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This Man was the ‘Founder’ of Today’s Exchange

On July 25, the Exchange will celebrate its 124th anniversary of keeping troops and their families ready and resilient.

Come along with the Exchange Post this month on a journey through time¬† with regular features about our organization’s unique history of serving those who serve. Browse the searchable, downloadable Exchange history Flickr album.

First, we start with the man who is credited with founding the post exchange system.

 

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10 Comments

  1. Mike King on July 1, 2019 at 7:01 pm

    Interesting that the original historical rational still exists.

    • Steve Smith on July 1, 2019 at 7:17 pm

      Mike:

      Thank you so much for writing to your Exchange Post.

      Let’s keep the conversation going. Does anybody else out there have comments about this Exchange history article? If so, type your thoughts in the comment box and hit enter.

      C’mon . . . we want to read them.

      Steve Smith
      Editor, The Exchange Post

  2. Gary L. Smith on July 1, 2019 at 8:26 pm

    At the NW entrance to Yellowstone National Park, one of the buildings that was built in 1905 was the Post Exchange, replacing an earlier structure that served the same purpose and was built in 1894, so maybe one of the oldest exchanges in US military history is located in the world’s very first National Park. The park was established in 1872, but Congress removed it from Department of the Interior control in 1883 and placed it under the War Department. General Sheridan sent soldiers there and a fort, originally named Fort Sheridan, was constructed starting in 1886. Later the name was changed to Fort Yellowstone. The Army was responsible for the park until 1918, when the National Park Service was established, the Army left and the Exchange ceased operation. Visitors to the park headquarters at Mammoth Hot Springs will find that building is still in use, although no longer an Exchange. There was a plaque denoting it’s previous purpose the last time I visited. An image of the building is available on Wikipedia: https://en.wikipedia.org/wiki/Fort_Yellowstone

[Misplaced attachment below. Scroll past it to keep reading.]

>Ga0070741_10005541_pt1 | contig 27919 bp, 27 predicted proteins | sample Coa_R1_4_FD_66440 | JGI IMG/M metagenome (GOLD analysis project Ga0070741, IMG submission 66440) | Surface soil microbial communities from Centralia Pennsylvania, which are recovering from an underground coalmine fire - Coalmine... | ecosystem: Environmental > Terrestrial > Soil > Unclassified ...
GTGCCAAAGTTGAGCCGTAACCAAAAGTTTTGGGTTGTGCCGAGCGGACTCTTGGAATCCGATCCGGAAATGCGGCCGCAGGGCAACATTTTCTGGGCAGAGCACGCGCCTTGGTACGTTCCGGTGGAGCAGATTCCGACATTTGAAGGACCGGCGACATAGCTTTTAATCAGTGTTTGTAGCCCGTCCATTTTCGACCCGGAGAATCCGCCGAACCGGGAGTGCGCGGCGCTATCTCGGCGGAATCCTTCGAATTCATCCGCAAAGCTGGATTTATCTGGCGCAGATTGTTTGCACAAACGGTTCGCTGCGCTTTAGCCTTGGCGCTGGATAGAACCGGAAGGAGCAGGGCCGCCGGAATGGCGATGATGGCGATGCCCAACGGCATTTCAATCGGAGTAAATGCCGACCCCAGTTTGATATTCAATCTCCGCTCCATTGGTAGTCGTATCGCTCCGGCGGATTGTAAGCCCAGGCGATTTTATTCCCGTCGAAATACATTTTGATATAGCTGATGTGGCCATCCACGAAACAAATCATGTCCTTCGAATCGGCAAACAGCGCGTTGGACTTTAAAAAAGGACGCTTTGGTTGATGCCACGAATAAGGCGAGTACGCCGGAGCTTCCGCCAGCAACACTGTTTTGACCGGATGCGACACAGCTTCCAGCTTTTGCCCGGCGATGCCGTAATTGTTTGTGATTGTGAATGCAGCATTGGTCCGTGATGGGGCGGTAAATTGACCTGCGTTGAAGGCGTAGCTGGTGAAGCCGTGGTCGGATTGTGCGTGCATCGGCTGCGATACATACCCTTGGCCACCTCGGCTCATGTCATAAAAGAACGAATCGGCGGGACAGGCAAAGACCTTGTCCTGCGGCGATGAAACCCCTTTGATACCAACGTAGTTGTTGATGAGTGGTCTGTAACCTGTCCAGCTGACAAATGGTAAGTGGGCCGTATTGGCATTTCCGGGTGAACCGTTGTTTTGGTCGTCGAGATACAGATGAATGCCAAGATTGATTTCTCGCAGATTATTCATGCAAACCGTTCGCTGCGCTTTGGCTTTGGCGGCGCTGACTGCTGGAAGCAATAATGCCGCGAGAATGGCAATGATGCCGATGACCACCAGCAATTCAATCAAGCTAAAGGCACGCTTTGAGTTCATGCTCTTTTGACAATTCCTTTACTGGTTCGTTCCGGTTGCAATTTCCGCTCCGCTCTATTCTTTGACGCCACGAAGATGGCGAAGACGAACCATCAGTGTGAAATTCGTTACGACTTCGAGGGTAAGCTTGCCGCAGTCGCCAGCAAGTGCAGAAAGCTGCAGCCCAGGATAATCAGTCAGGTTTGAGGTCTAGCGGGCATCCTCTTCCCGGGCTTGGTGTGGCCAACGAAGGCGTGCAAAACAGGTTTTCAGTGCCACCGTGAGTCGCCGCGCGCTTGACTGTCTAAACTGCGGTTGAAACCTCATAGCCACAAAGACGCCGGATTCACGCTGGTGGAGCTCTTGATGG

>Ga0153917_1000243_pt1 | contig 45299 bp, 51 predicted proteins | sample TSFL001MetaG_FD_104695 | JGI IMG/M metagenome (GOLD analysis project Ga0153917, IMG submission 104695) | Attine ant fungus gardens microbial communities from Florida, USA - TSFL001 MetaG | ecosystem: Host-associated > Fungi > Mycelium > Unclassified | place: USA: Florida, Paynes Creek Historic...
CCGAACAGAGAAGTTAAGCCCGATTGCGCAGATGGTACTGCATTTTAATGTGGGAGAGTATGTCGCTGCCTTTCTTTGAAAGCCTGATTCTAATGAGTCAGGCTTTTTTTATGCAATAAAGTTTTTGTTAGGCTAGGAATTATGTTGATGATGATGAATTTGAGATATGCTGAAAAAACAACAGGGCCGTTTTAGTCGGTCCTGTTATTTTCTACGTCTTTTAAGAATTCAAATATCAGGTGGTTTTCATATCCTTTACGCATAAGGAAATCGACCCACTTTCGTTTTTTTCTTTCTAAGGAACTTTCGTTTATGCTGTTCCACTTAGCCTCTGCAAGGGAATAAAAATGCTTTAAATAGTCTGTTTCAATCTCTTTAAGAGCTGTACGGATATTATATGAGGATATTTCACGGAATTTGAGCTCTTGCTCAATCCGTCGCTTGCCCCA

• Steve Smith on July 2, 2019 at 1:05 pm

      Mr. Smith:

      Thank you for writing to your Exchange Post! A picture of the Fort Yellowstone PX to which you refer is located in the searchable, downloadable Exchange history Flickr album.

      Here’s the link to the entire album:
      https://www.flickr.com/photos/exchangeassoc/albums/72157669272401562

      More than 700 historical pictures dating back to the Civil War.

      I’m also the Exchange historian in addition to being the Exchange Post editor.

      Let’s keep the conversation going! Does anybody out there have thoughts they would like to share about AAFES history? If so, type your comments in the Comment box and hit Enter.

      C’mon . . . we want to read them.

      Steve Smith
      Editor, The Exchange Post

  3. Cheryl Beasley on July 2, 2019 at 12:28 pm

    It would really be interesting to read his original report.

    • Steve Smith on July 2, 2019 at 12:57 pm

      Ms. Beasley:

      Thank you for writing to your Exchange Post!

      Yes indeed, it would be interesting to read his original report. I’d love to get my hands on it for the archives.

      Steve Smith
      Editor, The Exchange Post

    • Marla on July 3, 2019 at 1:01 pm

      I agree with Cheryl…very curious to read his report. This was a great story.

      • Steve Smith on July 3, 2019 at 1:03 pm

        Thanks Marla! If I could ever get my hands on that report, too!

        Steve Smith
        Editor, The Exchange Post

  4. Scott Laschkewitsch on July 2, 2019 at 1:11 pm

    Thanks for sharing this enlightening story Steve! I’m new to the Exchange, and it’s cool to learn about it’s historical roots and richness! Major Schwan was quite the visionary! What an awesome and enduring legacy! (I wonder if his heritage is also connected in any way to the family of the Schwan Food Company)

    • Steve Smith on July 2, 2019 at 1:48 pm

      Mr. Laschkewitsch:

      Welcome to the Exchange. Thank you for writing to your Exchange Post.

      If you really want to bone up on Exchange history, check out the searchable, downloadable Exchange history Flickr album.

      Here’s the link:

      https://www.flickr.com/photos/exchangeassoc/albums/72157669272401562

      Again, thanks for writing!

      Steve Smith
      Editor, The Exchange Post

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